Feb. 28, 2005 WASHINGTON, DC (February 20, 2005) - Parenting. Establishing life partnerships. Getting to know someone else's personality. These experiences feel profoundly human, but they have more in common with the animal world than one might think, researchers said today at the 2005 Annual Meeting of the American Association for the Advancement of Science (AAAS).
Animal lovers may not be surprised by this news.
"I get the most skepticism from scientists," said Samuel Gosling of the University of Texas, Austin. "It's really the human behavior researchers who object most."
Gosling and his colleagues have determined that dogs and hyenas have clear personality traits that can be measured like they are in humans. The researchers have studied characteristics such as fearfulness and anxiety, curiosity, and sociability.
"Personality is not just unique to humans," Gosling said.
Personality measurements have implications for animal welfare, for example when dogs are matched with owners or selected for various types of work. This information should also allow researchers to explore the various biological, genetic and environmental causes for an individual animal's temperament.
But, all traits do not appear in all species. Conscientiousness and dependability are only present in chimps and humans, according to Gosling.
Some of the parenting behaviors by monkey also resemble human parenting, Dario Maestripieri of the University of Chicago said. In his research on the development of maternal responsiveness he has found that both young girls and young female rhesus monkeys actively seek out opportunities to interact with infants, which males are much less inclined to do.
"It's a way to acquire parenting skills," Maestripieri said.
Many studies have shown that early social stress can accelerate puberty in girls, Maestripieri said. "We have now shown that early stress can also accelerate the development of maternal responsiveness in both humans and monkeys," he said. Adolescent girls who grow up without a father at home reach puberty earlier and are more attracted to pictures of infants than girls who have a father at home, Maestripieri and his colleagues recently reported in Developmental Science.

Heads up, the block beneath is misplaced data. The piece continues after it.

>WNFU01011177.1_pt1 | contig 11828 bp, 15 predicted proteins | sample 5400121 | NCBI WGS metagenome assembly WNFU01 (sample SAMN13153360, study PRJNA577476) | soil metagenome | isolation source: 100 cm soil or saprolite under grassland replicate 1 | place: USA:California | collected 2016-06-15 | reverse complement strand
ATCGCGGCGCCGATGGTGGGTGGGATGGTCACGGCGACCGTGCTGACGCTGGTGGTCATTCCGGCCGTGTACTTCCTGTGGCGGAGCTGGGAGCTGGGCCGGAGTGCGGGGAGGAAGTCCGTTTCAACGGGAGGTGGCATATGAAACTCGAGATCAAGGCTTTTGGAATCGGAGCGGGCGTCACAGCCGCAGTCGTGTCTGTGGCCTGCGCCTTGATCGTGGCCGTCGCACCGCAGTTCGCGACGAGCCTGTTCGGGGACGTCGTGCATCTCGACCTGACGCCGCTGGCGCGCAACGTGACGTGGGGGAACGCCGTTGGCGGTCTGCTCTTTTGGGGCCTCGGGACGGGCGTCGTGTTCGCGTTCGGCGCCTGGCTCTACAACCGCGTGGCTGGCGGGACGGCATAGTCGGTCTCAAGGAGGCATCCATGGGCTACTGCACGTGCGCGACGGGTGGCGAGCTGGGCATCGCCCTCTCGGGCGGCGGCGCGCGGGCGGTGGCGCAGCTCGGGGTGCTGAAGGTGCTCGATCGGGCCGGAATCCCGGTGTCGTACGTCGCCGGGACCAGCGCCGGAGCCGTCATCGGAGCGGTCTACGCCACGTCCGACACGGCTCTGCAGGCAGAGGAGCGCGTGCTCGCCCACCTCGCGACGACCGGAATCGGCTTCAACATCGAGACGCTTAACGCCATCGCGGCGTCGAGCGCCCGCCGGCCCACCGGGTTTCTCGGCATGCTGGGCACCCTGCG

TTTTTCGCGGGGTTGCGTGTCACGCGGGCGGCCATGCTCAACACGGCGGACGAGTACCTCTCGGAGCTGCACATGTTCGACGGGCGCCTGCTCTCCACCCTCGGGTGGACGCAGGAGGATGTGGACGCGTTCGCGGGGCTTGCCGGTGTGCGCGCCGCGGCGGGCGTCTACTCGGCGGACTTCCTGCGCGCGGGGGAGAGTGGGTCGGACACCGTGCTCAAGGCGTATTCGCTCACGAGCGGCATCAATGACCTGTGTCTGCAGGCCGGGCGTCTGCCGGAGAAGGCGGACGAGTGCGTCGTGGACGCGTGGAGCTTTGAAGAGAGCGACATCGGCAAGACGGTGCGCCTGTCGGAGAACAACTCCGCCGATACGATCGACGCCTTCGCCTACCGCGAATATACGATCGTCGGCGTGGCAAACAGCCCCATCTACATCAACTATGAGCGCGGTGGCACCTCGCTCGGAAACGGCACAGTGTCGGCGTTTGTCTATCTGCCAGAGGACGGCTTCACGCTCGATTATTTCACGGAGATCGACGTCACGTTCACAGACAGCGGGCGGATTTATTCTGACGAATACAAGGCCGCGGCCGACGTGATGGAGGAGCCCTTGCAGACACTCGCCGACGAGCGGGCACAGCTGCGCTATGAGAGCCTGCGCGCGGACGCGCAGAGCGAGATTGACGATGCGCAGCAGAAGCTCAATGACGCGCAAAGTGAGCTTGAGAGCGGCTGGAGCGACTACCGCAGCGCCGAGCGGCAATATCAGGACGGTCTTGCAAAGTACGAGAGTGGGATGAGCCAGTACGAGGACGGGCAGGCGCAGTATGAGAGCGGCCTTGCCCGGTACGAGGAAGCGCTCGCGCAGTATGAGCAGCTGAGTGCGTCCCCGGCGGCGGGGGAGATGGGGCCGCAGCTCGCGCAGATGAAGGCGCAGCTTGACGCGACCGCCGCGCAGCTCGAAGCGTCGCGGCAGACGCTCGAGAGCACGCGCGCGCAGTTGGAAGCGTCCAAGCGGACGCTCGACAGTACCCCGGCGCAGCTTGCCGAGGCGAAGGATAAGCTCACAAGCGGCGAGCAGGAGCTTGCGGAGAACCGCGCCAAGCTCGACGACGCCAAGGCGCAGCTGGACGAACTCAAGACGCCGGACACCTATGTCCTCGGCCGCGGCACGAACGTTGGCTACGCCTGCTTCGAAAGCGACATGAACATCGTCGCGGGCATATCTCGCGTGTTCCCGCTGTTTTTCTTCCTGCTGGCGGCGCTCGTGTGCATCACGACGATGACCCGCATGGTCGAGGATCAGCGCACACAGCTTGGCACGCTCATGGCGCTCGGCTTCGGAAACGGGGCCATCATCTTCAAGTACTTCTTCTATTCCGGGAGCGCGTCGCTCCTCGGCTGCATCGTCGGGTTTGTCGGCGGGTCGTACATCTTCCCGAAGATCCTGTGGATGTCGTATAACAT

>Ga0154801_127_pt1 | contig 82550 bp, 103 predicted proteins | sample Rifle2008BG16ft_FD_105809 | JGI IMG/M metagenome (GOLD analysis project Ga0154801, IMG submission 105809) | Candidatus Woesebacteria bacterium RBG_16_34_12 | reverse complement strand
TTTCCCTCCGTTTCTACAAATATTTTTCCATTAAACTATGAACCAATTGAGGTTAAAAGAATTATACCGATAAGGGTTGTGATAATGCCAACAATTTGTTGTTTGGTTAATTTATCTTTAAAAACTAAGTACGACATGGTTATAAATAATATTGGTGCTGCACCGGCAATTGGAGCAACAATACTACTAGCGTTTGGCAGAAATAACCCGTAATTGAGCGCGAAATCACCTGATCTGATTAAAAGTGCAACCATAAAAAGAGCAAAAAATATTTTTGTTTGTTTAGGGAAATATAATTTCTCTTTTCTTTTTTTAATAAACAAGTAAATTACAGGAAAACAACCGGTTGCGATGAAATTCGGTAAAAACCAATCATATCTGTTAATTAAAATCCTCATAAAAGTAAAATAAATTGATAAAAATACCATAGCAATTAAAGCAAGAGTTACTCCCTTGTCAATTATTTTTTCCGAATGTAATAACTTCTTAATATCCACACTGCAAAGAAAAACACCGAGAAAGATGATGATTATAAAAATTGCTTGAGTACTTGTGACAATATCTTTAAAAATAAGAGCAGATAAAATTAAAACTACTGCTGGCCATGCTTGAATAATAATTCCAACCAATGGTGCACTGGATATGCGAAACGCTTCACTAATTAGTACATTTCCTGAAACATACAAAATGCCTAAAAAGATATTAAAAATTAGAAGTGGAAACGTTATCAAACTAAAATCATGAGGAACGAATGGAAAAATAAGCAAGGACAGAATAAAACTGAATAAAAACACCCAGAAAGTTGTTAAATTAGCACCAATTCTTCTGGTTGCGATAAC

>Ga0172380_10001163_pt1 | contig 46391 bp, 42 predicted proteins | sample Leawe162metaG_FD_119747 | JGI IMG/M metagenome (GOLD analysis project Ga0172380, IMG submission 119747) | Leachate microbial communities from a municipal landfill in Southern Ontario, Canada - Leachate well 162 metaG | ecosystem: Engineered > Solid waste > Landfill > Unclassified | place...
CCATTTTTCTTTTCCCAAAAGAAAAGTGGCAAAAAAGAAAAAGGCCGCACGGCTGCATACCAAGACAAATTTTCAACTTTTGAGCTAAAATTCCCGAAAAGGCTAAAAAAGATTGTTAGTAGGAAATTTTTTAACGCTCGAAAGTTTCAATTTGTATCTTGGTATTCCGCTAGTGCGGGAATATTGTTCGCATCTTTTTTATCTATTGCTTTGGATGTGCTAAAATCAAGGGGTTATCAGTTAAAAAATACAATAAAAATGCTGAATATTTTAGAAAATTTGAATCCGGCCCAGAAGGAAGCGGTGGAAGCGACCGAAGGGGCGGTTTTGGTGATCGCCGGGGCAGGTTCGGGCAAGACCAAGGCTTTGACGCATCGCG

Female rhesus monkeys exposed to harsh and unpredictable maternal care in infancy also showed earlier interest in infants as well as higher levels of stress hormones during development, Maestripieri said. These findings are due to be published in Proceedings B, a journal of the Royal Society.
When it comes to the tiny tamarin and marmoset monkeys, some females behave in ways that don't translate so directly to humans.
The socially subordinate female monkeys in these groups become infertile in response to social interactions with a dominant female, according to Wendy Saltzman of the University of California, Riverside. Instead of breeding, these females help to rear the dominant females' infants. Researchers think this hormonally-mediated change benefits the subordinate females, because even though these monkeys will not be passing along their own genes, they will be helping to rear closely related infants.
When subordinate females do breed, their infants are likely to be killed by the dominant female, Saltzman and her colleagues have found more recently. So, by switching off their fertility, subordinate females may avoid investing in infants that aren't likely to survive.
These monkeys have very specialized social structures that aren't common in humans, Saltzman explained.
"But, in humans too, there can be social influences on reproductive physiology. The exact phenomenon of social suppression of fertility doesn't map onto humans but can help us understand how human fertility can be influenced by social and psychological factors," she said.
Curiously, reproductive suppression doesn't seem to involve stress or aggression between the females, according to Saltzman.
In the case of small rodents called voles, researchers have delved deeper into the biological mechanisms underlying the animals' mating behavior. Prairie voles mate for life, while a closely related species, the meadow mole, is promiscuous.
The difference seems to be that the receptors for a hormone called vasopressin are concentrated in different brain areas for each species, according to Larry Young of Emory University. Young and his colleagues have found that the receptors are located in the same areas involved in reward and addiction in the monogamous voles, but they're not present there in other vole species.
The researchers have also determined that the location of the receptors is determined by a single gene, which contains stretches of extra DNA in the monogamous voles but not in the promiscuous ones. Similar variations in this gene have also been found in humans.
"Other studies have found associations between this genetic variability and autism, which is a disease that affects social bonding and behavior. So, there's an interesting question there," Young said.
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